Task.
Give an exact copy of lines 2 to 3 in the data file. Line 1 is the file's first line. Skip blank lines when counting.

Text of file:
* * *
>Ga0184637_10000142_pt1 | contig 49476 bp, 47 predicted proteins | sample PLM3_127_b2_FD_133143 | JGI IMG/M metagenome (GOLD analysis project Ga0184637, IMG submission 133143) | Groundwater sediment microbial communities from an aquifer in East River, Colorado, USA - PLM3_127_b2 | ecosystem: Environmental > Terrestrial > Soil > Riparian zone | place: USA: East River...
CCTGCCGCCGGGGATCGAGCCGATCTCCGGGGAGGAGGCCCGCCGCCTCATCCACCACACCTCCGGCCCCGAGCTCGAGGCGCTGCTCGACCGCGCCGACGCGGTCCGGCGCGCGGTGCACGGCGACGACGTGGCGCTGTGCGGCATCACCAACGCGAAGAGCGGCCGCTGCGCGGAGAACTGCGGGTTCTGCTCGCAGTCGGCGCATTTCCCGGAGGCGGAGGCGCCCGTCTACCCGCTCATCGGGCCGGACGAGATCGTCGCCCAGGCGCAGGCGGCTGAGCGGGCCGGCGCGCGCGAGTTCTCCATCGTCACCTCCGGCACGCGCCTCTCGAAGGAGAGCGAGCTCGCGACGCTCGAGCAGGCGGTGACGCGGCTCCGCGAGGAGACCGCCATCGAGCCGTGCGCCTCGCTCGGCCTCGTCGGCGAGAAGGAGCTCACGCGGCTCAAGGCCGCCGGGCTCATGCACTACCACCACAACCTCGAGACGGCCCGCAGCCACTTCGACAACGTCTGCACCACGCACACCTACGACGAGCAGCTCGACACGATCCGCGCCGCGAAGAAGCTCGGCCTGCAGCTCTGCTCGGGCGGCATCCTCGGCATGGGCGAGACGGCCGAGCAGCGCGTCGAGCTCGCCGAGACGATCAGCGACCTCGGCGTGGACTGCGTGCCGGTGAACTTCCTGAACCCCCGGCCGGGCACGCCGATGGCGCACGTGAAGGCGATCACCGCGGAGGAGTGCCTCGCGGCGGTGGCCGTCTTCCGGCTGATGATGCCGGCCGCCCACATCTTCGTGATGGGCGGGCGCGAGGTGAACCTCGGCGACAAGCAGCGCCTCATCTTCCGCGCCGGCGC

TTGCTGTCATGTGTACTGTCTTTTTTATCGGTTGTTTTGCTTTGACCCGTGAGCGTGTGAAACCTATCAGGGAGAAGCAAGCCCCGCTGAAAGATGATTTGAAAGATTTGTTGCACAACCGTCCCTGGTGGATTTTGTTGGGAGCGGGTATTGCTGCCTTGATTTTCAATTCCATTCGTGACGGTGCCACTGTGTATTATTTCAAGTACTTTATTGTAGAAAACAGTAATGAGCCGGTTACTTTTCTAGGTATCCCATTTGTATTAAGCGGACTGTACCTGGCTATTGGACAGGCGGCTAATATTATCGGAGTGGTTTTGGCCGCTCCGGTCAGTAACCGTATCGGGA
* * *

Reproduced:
CCTGCCGCCGGGGATCGAGCCGATCTCCGGGGAGGAGGCCCGCCGCCTCATCCACCACACCTCCGGCCCCGAGCTCGAGGCGCTGCTCGACCGCGCCGACGCGGTCCGGCGCGCGGTGCACGGCGACGACGTGGCGCTGTGCGGCATCACCAACGCGAAGAGCGGCCGCTGCGCGGAGAACTGCGGGTTCTGCTCGCAGTCGGCGCATTTCCCGGAGGCGGAGGCGCCCGTCTACCCGCTCATCGGGCCGGACGAGATCGTCGCCCAGGCGCAGGCGGCTGAGCGGGCCGGCGCGCGCGAGTTCTCCATCGTCACCTCCGGCACGCGCCTCTCGAAGGAGAGCGAGCTCGCGACGCTCGAGCAGGCGGTGACGCGGCTCCGCGAGGAGACCGCCATCGAGCCGTGCGCCTCGCTCGGCCTCGTCGGCGAGAAGGAGCTCACGCGGCTCAAGGCCGCCGGGCTCATGCACTACCACCACAACCTCGAGACGGCCCGCAGCCACTTCGACAACGTCTGCACCACGCACACCTACGACGAGCAGCTCGACACGATCCGCGCCGCGAAGAAGCTCGGCCTGCAGCTCTGCTCGGGCGGCATCCTCGGCATGGGCGAGACGGCCGAGCAGCGCGTCGAGCTCGCCGAGACGATCAGCGACCTCGGCGTGGACTGCGTGCCGGTGAACTTCCTGAACCCCCGGCCGGGCACGCCGATGGCGCACGTGAAGGCGATCACCGCGGAGGAGTGCCTCGCGGCGGTGGCCGTCTTCCGGCTGATGATGCCGGCCGCCCACATCTTCGTGATGGGCGGGCGCGAGGTGAACCTCGGCGACAAGCAGCGCCTCATCTTCCGCGCCGGCGC

TTGCTGTCATGTGTACTGTCTTTTTTATCGGTTGTTTTGCTTTGACCCGTGAGCGTGTGAAACCTATCAGGGAGAAGCAAGCCCCGCTGAAAGATGATTTGAAAGATTTGTTGCACAACCGTCCCTGGTGGATTTTGTTGGGAGCGGGTATTGCTGCCTTGATTTTCAATTCCATTCGTGACGGTGCCACTGTGTATTATTTCAAGTACTTTATTGTAGAAAACAGTAATGAGCCGGTTACTTTTCTAGGTATCCCATTTGTATTAAGCGGACTGTACCTGGCTATTGGACAGGCGGCTAATATTATCGGAGTGGTTTTGGCCGCTCCGGTCAGTAACCGTATCGGGA